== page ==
Steelers-Jets play of the week: Wildcat Fake Jet Sweep Power
As quick as the wildcat came in, it was gone.
Miami dusted off the rarely used formation five years ago with great success against New England (six plays resulting in four touchdowns), spawning a league-wide trend that had half of the league using a wildcat by year's end.
Within a couple years, the wildcat — an offensive formation that involves a running back lining up as a quarterback with the choice of running, throwing or handing off — disappeared and was replaced by the read-option.
New York Jets coach Rex Ryan is bringing it back.
Through five games, the Jets have used the wildcat with mild success — 14 carries for 59 yards — but it has proved to be consistent. Of the 14 times they've used it, eight have gone for 3 or 4 yards.
The Jets' favorite way to use the wildcat has been with fake jet sweep action.
The offensive line is in a “tackle over” set where tight end Jeff Cumberland lines up on the weak side of the formation next to guard Vladimir Ducasse, with left tackle D'Brickashaw Ferguson flipping to the strong side next to right tackle Austin Howard.
Tailback Bilal Powell is 6 yards behind the center as the wildcat quarterback, with fullback Tommy Bohanon up tight to the strong side of the formation in between Ferguson and Howard. Wide receiver Stephen Hill is in the slot to the right, and quarterback Geno Smith is on the outside with Jeremy Kerley in the slot to the left of the formation.
The key to the play is the speedy Kerley.
He comes in motion left to right at full speed at an angle where he passes just inside Powell at the snap so he can take the handoff around right end or fake doing so.
This is an important aspect because the play happens faster than a normal sweep or outside zone play, and if the defense doesn't react quickly or doesn't have a defender in position to make the tackle, it will result in a big play.
Kerley has taken the handoff only once this season, but that might change against the Steelers because of different personnel. With the Jets' receivers hurting and the return of running back Mike Goodson from suspension, the Jets could use Goodson instead of Kerley as the jet-sweep action guy.
However, the Jets ultimately want the play to go to Powell.
At the snap, Powell fakes the handoff to Kerley/Goodson and takes a counter step to his right before following a pulling Ducasse in either the A or B gap on a power run. Bohanon doubles the left defensive end with Ferguson to create a seam.
The Jets use the wildcat in other unique ways as well.
Against Buffalo, Powell took the snap out of the wildcat, ran to the right end and flipped the ball to Smith, who threw the ball deep downfield.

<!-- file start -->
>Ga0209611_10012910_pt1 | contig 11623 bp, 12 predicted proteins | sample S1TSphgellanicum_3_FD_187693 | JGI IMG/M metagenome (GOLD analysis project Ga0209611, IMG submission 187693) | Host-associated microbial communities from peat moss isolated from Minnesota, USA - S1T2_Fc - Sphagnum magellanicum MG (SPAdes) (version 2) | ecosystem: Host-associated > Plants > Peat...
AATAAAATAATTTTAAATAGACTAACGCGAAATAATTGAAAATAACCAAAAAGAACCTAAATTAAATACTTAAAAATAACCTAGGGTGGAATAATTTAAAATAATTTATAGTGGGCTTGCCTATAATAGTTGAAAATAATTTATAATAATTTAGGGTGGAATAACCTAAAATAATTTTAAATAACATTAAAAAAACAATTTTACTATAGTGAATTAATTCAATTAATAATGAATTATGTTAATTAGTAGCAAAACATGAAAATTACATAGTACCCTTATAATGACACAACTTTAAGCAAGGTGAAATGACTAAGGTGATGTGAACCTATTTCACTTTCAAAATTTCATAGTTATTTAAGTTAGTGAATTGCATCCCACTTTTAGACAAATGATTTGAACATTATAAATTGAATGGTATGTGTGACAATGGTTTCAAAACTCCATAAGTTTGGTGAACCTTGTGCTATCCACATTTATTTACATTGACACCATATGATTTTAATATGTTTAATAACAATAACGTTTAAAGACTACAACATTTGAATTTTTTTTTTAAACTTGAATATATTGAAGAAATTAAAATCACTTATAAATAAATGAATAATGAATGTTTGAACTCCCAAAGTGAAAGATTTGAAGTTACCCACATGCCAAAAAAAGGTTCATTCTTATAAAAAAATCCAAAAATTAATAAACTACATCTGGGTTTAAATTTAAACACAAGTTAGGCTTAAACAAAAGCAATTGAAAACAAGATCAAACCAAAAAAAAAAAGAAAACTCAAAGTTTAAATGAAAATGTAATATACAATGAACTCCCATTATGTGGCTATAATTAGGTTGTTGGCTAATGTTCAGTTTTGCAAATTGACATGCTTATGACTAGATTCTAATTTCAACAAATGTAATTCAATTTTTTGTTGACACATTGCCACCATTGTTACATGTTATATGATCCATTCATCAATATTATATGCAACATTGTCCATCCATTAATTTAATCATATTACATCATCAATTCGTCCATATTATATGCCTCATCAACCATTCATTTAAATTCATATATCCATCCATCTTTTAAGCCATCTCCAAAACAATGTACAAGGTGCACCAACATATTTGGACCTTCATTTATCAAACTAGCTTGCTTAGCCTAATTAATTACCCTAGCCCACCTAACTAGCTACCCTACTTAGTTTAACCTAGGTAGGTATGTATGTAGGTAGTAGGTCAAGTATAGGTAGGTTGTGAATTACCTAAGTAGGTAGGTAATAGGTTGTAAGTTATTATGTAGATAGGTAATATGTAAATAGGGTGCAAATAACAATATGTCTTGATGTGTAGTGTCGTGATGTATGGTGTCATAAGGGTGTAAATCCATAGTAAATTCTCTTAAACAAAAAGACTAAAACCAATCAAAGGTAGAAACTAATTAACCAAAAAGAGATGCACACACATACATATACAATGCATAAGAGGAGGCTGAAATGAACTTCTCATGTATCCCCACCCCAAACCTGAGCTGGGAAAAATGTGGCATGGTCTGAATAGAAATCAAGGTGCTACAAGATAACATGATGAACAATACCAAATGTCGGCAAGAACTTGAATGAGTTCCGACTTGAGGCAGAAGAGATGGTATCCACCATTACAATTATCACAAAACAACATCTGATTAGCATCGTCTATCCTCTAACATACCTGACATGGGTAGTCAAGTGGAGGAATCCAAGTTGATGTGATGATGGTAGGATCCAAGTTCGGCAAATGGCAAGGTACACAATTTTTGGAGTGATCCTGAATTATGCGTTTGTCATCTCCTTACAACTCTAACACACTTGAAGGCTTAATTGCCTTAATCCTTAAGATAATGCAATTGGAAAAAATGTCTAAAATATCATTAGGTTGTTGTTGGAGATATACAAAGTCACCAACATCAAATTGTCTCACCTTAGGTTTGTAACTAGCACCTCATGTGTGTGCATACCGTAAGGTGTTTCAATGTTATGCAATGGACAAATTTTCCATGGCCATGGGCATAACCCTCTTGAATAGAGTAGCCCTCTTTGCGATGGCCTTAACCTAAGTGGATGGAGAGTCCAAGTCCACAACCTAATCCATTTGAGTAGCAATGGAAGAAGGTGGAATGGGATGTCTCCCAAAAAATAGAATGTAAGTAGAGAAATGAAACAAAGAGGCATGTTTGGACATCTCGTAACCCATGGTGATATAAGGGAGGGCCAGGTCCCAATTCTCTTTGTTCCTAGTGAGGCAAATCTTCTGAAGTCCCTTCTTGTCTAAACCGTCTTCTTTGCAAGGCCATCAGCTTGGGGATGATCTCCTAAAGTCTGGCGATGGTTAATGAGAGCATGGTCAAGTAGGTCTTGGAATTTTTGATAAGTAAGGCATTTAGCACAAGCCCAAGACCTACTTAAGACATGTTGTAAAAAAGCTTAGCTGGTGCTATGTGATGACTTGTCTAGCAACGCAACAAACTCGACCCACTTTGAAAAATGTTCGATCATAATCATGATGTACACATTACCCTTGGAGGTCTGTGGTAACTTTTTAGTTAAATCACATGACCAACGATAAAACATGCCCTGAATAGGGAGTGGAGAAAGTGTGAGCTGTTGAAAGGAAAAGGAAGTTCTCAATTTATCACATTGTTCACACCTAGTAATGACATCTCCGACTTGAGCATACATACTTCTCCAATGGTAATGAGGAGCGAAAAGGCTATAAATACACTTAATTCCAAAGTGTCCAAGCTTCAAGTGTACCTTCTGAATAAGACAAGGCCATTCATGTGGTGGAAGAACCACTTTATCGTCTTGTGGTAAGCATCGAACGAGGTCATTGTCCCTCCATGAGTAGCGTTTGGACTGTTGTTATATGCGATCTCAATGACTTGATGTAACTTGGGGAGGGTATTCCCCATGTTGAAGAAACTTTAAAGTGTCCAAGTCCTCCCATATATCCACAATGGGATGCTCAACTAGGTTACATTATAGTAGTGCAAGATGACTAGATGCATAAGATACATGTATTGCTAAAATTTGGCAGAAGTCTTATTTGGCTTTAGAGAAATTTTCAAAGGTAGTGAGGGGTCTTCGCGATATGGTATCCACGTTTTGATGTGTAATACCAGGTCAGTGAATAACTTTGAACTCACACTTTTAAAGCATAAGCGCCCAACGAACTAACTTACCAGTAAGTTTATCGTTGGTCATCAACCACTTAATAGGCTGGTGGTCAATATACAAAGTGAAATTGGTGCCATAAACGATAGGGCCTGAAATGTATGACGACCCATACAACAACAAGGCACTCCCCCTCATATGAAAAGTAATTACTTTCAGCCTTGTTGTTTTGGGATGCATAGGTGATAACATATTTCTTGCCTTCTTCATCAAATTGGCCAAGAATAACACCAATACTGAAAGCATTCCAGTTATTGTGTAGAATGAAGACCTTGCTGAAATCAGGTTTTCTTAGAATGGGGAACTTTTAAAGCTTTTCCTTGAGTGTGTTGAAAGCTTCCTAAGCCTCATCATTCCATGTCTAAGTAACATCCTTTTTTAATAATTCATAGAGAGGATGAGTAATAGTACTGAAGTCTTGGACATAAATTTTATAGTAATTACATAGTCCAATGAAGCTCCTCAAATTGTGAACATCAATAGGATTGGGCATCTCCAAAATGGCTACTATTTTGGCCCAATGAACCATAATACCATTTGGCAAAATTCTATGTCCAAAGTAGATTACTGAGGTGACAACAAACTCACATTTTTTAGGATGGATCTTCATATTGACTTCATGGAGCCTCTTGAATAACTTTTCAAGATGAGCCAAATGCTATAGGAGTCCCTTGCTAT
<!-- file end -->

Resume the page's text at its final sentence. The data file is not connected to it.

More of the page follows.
Twice against Tampa Bay, Smith walked up to the line like it was a typical offset-I formation before sprinting to the right to line up as a receiver and have Powell run the wildcat.
“They mix in enough of (the wildcat) in that you know that when you step into a stadium, you better be prepared to deal with it,” Steelers coach Mike Tomlin said.
Show commenting policy
TribLive commenting policy
You are solely responsible for your comments and by using TribLive.com you agree to our Terms of Service.
We moderate comments. Our goal is to provide substantive commentary for a general readership. By screening submissions, we provide a space where readers can share intelligent and informed commentary that enhances the quality of our news and information.
While most comments will be posted if they are on-topic and not abusive, moderating decisions are subjective. We will make them as carefully and consistently as we can. Because of the volume of reader comments, we cannot review individual moderation decisions with readers.
We value thoughtful comments representing a range of views that make their point quickly and politely. We make an effort to protect discussions from repeated comments either by the same reader or different readers.
We follow the same standards for taste as the daily newspaper. A few things we won't tolerate: personal attacks, obscenity, vulgarity, profanity (including expletives and letters followed by dashes), commercial promotion, impersonations, incoherence, proselytizing and SHOUTING. Don't include URLs to Web sites.
We do not edit comments. They are either approved or deleted. We reserve the right to edit a comment that is quoted or excerpted in an article. In this case, we may fix spelling and punctuation.
We welcome strong opinions and criticism of our work, but we don't want comments to become bogged down with discussions of our policies and we will moderate accordingly.
We appreciate it when readers and people quoted in articles or blog posts point out errors of fact or emphasis and will investigate all assertions. But these suggestions should be sent via e-mail. To avoid distracting other readers, we won't publish comments that suggest a correction. Instead, corrections will be made in a blog post or in an article.
- Steelers notebook: LB Harrison believes Goodell will prevail in Brady ruling
- Bryant suspension opens doors for other Steelers’ receivers
- Steelers trade 6th-round pick for Jaguars kicker Scobee
- Steelers WR Bryant’s suspension upheld
- RB Williams believes he’s making seamless transition to Steelers
- Big plays cost Steelers defense in preseason loss at Bills
- Rossi: Beleaguered Steelers need MVP from Big Ben
- Steelers notebook: Tomlin mum on Bryant suspension
- Steelers safety Thomas excels despite anxiety of replacing Polamalu
- Steelers ink QB Vick, new teammates OK with signing
- Starkey: Steelers stopping themselves with suspensions